In March, 1967, the historian Lynn White Jr. published an essay in the journal Science called "The Historical Roots of Our Ecologic Crisis." Ecology and environmentalism was just coming to public consciousness and the essay caused something of a stir.
White blamed our environmental crisis on Christian theology.
He called the victory of Christianity over paganism "the greatest psychic revolution in the history of our culture." According to White, Christianity offered a progressive, rather than cyclic, view of history that emphasized man's dominion over creation: "No item in the physical universe had any purpose save to serve man's purposes."
The pagan spirits of trees and brooks were banished by Christianity, said White. By destroying pagan animism, humans were set free to exploit nature in a mood of indifference to the feelings or rights of natural objects.
In the long Christian tradition, White found only one exception to the theology of divinely-sanctioned exploitation of nature: St. Francis of Assisi. The key to understanding Francis is his belief in the virtue of humility, said White, not merely for the individual but for humans as a species.
He wrote: "Francis tried to depose man from his monarchy over creation and set up a democracy of all God's creatures. With him the ant is no longer simply a homily for the lazy, flames a sign of the thrust of the soul towards union with God; now they are Brother Ant and Sister Fire, praising the Creator in their own ways as Brother Man does in his."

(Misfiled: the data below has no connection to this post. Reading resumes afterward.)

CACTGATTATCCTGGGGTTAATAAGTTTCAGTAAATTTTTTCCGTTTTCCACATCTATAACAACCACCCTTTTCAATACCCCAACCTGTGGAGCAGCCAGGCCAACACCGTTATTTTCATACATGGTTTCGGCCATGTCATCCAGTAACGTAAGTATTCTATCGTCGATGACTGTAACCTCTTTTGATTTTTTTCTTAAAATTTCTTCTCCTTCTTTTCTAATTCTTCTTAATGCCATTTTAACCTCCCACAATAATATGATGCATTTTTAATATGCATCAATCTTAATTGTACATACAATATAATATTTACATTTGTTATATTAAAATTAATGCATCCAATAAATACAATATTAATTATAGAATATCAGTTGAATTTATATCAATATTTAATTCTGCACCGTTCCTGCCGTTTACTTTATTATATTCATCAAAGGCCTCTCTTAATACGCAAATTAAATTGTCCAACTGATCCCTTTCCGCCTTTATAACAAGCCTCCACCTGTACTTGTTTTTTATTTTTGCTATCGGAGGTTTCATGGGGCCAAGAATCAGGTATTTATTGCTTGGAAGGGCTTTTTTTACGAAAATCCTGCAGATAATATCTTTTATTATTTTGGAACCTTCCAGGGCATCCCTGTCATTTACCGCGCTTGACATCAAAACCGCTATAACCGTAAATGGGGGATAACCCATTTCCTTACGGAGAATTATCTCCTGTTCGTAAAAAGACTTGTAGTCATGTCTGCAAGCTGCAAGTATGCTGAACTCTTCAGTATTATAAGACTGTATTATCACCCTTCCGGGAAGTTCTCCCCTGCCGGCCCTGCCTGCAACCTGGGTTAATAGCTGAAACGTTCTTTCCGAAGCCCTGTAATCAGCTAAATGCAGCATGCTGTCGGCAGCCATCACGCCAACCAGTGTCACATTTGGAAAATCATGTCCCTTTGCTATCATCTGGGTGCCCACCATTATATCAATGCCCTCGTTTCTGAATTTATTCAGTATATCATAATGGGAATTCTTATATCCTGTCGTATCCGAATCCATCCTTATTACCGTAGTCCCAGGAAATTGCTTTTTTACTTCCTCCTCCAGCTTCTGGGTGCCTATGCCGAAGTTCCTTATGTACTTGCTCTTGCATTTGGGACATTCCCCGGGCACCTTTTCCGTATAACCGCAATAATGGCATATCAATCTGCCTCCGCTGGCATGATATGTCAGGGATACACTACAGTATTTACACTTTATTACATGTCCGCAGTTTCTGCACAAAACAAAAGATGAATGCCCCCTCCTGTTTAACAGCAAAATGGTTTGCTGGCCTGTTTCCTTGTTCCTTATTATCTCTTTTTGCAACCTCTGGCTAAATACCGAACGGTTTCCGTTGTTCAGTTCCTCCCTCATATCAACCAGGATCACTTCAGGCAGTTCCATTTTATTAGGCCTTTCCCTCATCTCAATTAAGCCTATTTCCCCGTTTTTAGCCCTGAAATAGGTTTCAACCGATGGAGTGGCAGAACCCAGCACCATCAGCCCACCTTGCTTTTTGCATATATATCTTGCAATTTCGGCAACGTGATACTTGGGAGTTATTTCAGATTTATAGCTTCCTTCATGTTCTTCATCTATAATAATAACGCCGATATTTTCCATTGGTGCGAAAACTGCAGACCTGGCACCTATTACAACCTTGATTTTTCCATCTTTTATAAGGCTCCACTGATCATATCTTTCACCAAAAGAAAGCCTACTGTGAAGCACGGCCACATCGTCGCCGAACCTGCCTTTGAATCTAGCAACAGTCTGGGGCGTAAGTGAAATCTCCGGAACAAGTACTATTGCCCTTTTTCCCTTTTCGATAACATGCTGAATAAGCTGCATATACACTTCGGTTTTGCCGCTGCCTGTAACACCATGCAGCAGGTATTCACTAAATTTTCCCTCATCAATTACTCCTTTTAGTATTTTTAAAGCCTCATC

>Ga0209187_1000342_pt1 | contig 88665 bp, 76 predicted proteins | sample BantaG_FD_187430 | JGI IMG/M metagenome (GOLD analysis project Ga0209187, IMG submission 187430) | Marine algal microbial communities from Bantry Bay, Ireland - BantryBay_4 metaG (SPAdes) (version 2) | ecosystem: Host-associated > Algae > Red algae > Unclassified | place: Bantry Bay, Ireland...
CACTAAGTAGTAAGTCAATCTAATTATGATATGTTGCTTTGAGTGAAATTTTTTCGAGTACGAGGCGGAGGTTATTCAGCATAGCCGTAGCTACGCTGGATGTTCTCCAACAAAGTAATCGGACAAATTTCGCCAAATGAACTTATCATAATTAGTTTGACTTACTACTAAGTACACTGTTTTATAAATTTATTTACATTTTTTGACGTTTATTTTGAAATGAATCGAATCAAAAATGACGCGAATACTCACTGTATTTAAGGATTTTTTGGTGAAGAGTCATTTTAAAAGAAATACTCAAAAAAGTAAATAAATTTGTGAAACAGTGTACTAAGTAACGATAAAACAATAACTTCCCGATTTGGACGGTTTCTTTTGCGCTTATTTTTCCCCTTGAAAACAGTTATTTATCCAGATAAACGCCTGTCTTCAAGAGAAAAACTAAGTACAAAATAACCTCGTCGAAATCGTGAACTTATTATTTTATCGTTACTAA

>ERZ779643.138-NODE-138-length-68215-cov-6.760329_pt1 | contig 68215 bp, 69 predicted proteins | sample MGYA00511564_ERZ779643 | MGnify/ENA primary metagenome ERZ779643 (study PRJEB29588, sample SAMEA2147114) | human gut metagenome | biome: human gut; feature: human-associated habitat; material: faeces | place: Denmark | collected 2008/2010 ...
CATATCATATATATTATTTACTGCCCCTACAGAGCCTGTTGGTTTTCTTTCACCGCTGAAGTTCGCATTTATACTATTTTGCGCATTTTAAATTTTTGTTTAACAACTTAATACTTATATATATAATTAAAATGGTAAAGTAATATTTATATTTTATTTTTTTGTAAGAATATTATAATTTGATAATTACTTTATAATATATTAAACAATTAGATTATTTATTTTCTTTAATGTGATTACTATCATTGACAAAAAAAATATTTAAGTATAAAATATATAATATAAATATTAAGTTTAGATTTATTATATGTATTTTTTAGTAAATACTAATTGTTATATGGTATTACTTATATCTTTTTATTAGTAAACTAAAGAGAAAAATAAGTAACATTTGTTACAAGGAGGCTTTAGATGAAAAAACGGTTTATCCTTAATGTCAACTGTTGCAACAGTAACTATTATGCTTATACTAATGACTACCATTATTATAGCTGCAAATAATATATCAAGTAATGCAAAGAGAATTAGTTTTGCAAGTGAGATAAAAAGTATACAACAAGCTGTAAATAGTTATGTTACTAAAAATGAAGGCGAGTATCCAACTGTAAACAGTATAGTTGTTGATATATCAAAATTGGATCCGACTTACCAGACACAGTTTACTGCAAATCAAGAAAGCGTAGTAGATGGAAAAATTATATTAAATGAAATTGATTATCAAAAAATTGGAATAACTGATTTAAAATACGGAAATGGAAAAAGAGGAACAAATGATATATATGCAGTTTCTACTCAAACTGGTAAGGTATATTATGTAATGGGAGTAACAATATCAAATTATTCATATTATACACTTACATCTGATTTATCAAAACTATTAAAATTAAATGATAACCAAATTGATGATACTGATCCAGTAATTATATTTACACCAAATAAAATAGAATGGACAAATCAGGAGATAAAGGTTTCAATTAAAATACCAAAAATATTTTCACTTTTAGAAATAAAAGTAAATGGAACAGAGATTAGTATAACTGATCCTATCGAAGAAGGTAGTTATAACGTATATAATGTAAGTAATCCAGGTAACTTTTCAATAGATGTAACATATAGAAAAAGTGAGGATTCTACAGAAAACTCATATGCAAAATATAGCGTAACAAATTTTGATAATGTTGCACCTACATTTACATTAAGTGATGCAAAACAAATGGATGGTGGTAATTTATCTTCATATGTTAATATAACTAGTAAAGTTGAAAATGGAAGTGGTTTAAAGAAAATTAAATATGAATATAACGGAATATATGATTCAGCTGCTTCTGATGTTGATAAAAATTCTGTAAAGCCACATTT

In place of humanity's exclusive dominion over creation, Francis proposed an equality of all creatures, including humans. For his efforts, White proposed that Francis be honored as patron saint of ecologists. The roots of our ecological troubles are religious, White claimed, and the remedy must also be religious, whether we call it that or not. We must reestablish ourselves as part of the fabric of nature.
Did Lynn White Jr. get it right? Christian theology is perhaps not as uniformly anti-nature as he claimed. Nor is Francis so pure an ecologist; in the traditional story of Francis preaching to the birds, the saint gives the birds permission to leave at the end of his sermon -- not exactly what you'd expect in a democracy of equals.
Nevertheless, White was right that a solution to our ecological crisis must be essentially religious, whether you call it that or not; we must rethink who we are in the cosmic order, what we want, and how we might get it.
(Meanwhile, our island of Exuma is being battered by Hurricane Irene. If anyone on the island is reading this, let me know what's going on.)